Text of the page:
BUSH: Today I have the opportunity to name three outstanding Americans to three very important Cabinet positions.
When I campaigned in Iowa, I told many of the folks involved in the agricultural community there that I would name a secretary of agriculture who understood the importance of agriculture in the larger scheme of things for America, that agriculture not only is an incredibly important part of our economy, agriculture is an important part of our international policy as well, that agriculture represents an incredibly important way of life, that the values of the farm are ingrained in the American soul.
And I found the right person who shares that philosophy. Ann Veneman has been in government before.
She was deputy secretary at the Agricultural Department, so she has experience in that office in Washington. She was also the secretary of California's Department of Food and Agriculture. She was the first woman to hold that post, and now she'll be the first woman to hold the post at the USDA.
She's an accomplished attorney, she's bright, she's capable and she'll do an outstanding job.
I also have picked a secretary for Housing and Human Development, Mel Martinez from the state of Florida. Mel is the executive of Orange County, which is a sizable county in central Florida, and he's done a really good job. He's an administrator. He's a good executive. He also is a good lawyer. In spite of that, I named him to the position.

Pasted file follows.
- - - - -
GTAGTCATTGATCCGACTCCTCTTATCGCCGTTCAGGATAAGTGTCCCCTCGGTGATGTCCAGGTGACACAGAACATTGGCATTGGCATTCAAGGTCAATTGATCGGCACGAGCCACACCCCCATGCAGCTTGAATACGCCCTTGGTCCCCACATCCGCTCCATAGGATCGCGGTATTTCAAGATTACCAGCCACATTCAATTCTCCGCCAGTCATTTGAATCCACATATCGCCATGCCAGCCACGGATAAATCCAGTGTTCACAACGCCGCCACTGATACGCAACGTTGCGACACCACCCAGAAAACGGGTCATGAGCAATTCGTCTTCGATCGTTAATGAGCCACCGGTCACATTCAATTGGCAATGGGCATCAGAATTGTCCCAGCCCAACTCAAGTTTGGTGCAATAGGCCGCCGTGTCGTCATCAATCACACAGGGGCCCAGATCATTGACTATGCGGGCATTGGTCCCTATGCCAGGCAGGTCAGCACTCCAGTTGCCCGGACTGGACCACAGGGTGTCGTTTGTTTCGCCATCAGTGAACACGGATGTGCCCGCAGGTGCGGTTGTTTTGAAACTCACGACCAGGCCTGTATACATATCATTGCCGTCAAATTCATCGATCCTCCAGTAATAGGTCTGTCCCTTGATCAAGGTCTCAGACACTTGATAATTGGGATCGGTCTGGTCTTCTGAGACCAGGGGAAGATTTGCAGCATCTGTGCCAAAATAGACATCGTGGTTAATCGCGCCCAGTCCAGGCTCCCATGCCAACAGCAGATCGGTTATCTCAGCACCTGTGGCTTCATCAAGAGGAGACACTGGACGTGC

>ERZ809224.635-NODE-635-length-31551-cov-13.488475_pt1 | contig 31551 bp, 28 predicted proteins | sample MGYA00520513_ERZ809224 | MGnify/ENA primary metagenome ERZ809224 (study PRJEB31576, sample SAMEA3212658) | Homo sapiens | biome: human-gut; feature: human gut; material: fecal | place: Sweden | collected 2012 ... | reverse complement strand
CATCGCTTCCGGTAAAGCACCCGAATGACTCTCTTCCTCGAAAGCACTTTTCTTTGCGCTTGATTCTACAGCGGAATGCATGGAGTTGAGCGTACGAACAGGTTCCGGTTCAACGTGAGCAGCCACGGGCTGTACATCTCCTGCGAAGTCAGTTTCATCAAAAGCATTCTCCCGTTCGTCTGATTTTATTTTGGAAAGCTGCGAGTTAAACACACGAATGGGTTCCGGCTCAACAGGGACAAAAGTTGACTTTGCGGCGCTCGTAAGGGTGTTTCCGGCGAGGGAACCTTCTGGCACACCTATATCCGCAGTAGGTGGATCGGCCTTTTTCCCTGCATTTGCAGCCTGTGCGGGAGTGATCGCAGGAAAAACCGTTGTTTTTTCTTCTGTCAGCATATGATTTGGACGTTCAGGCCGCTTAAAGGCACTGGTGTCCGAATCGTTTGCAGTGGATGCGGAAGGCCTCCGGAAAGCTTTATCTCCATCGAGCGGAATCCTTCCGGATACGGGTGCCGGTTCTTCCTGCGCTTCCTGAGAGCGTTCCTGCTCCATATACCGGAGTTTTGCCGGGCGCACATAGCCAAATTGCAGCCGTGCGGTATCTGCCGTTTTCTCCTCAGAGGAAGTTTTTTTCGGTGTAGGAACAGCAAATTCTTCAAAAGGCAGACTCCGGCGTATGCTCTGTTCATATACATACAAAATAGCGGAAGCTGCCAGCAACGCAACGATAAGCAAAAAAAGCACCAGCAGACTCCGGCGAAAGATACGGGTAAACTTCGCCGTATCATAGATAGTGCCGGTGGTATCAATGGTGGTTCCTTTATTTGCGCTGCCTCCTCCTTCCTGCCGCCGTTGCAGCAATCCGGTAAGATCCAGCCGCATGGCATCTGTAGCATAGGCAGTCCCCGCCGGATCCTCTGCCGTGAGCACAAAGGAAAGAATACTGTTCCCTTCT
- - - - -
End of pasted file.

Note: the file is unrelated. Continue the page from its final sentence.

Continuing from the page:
He's got a wonderful story. He was a refugee, as a young boy, from Cuba. He understands American values; he's grown to appreciate them. And there's no greater American value than owning something; owning your own home and having the opportunity to do so. Mel is the perfect pick to run this important department, and I'm honored that he would agree to serve.
And finally, I'm going to name a new--obviously, name a new one--but I'm naming a secretary of commerce named Don Evans. Evans has been my life-long friend. He has been the chairman of my campaign. He has been a valuable adviser. He is a free enterpriser. He understands free trade. And he'll do a fabulous job as the secretary of commerce.
I will continue to name members of my Cabinet as this week progresses. Will do so between the holidays, Christmas and the New Year's, as well.
Today I've named three outstanding Americans. I would like all three to have a few comments to you, starting with the secretary-designee of the Department of Agriculture, Ann Veneman.
VENEMAN: Thank you very much.
Mr. President-elect, I am honored and humbled to be asked to join your administration and to serve with you and your highly qualified team.
It says a good deal about your commitment to agriculture that one of your first appointments is that of secretary of agriculture.
Agriculture is part of the fabric that makes America great. Our farmers feed and clothe not only the people in this country but people around the world. And it's important that we work together to expand markets for our food and fiber both at home and abroad.
President-elect Bush, like you, I want to find common ground and promote common sense. And I want to promote policies that will help all of our farmers reap a bountiful harvest for years to come.
Thank you again for placing your confidence in me. Thanks very much.
BUSH: Good job.
MARTINEZ: Thank you, Mr. President-elect.
In my city eight years ago, as a 15-year-old refugee, I arrived on the shores of America. And I had no family. I was alone. I did not speak the language.
I had only a dream to live in freedom. And after living for four years with wonderful people in foster homes where I learned the goodness of America and its people, I was reunited with my family here in freedom.